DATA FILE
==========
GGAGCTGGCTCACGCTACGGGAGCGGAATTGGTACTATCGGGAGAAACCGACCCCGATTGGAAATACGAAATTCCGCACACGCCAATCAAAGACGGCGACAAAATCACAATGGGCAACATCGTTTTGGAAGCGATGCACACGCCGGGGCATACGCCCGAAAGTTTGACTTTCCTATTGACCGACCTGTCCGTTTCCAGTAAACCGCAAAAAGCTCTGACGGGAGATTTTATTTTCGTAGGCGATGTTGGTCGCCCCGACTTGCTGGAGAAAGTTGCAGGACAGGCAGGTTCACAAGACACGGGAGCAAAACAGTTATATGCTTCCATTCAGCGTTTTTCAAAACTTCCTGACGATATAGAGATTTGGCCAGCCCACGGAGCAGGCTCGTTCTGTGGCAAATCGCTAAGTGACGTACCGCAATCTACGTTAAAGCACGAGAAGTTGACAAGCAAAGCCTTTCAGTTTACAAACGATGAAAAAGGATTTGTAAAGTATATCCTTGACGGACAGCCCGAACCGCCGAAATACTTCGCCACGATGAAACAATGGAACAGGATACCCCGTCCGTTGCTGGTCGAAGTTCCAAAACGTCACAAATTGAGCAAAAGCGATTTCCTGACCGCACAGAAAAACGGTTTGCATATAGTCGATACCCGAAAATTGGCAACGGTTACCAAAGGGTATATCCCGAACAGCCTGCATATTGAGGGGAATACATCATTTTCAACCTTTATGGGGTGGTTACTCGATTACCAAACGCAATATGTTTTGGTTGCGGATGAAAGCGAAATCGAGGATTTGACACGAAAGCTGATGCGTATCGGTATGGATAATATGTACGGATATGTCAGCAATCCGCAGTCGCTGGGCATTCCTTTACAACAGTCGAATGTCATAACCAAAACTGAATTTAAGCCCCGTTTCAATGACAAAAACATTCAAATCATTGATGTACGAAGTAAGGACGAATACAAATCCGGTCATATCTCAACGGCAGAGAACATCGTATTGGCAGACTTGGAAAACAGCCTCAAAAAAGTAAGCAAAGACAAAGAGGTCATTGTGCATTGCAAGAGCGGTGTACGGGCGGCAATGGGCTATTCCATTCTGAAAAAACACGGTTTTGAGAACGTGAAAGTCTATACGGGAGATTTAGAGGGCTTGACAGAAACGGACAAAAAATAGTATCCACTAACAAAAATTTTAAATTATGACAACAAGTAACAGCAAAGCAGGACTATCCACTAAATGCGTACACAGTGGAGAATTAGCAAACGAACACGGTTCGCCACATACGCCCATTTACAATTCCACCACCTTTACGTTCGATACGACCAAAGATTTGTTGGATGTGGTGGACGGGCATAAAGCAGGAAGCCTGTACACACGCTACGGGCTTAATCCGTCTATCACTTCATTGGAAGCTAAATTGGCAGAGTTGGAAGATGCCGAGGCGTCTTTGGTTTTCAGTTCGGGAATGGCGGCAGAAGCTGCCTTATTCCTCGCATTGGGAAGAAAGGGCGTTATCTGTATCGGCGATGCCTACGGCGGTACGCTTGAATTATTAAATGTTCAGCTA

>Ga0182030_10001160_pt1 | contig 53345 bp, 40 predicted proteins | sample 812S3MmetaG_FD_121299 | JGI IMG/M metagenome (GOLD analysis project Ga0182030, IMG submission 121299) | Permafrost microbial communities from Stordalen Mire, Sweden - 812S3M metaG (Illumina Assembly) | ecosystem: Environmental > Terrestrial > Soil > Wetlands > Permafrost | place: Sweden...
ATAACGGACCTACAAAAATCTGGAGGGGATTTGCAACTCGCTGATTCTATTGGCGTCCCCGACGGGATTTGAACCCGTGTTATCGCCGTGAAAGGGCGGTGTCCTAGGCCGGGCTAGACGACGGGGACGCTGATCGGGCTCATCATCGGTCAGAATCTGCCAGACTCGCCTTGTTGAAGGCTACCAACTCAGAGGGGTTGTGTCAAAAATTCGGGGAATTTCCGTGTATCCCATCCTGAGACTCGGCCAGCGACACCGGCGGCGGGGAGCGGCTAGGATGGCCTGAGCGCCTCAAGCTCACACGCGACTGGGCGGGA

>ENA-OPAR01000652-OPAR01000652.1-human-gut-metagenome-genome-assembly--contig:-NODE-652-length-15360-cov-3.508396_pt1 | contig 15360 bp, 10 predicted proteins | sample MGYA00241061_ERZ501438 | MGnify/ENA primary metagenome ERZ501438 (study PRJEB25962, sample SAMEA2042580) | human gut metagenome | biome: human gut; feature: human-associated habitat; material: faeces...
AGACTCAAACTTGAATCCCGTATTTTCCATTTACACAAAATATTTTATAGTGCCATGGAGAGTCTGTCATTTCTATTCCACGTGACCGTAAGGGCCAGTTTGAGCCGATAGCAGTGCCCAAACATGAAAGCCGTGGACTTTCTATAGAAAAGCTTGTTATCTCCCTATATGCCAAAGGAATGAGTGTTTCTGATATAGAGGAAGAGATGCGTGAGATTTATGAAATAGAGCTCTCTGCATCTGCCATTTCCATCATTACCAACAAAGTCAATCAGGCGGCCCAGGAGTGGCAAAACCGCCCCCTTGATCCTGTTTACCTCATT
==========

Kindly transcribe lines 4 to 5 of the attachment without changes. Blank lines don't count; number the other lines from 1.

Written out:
>ENA-OPAR01000652-OPAR01000652.1-human-gut-metagenome-genome-assembly--contig:-NODE-652-length-15360-cov-3.508396_pt1 | contig 15360 bp, 10 predicted proteins | sample MGYA00241061_ERZ501438 | MGnify/ENA primary metagenome ERZ501438 (study PRJEB25962, sample SAMEA2042580) | human gut metagenome | biome: human gut; feature: human-associated habitat; material: faeces...
AGACTCAAACTTGAATCCCGTATTTTCCATTTACACAAAATATTTTATAGTGCCATGGAGAGTCTGTCATTTCTATTCCACGTGACCGTAAGGGCCAGTTTGAGCCGATAGCAGTGCCCAAACATGAAAGCCGTGGACTTTCTATAGAAAAGCTTGTTATCTCCCTATATGCCAAAGGAATGAGTGTTTCTGATATAGAGGAAGAGATGCGTGAGATTTATGAAATAGAGCTCTCTGCATCTGCCATTTCCATCATTACCAACAAAGTCAATCAGGCGGCCCAGGAGTGGCAAAACCGCCCCCTTGATCCTGTTTACCTCATT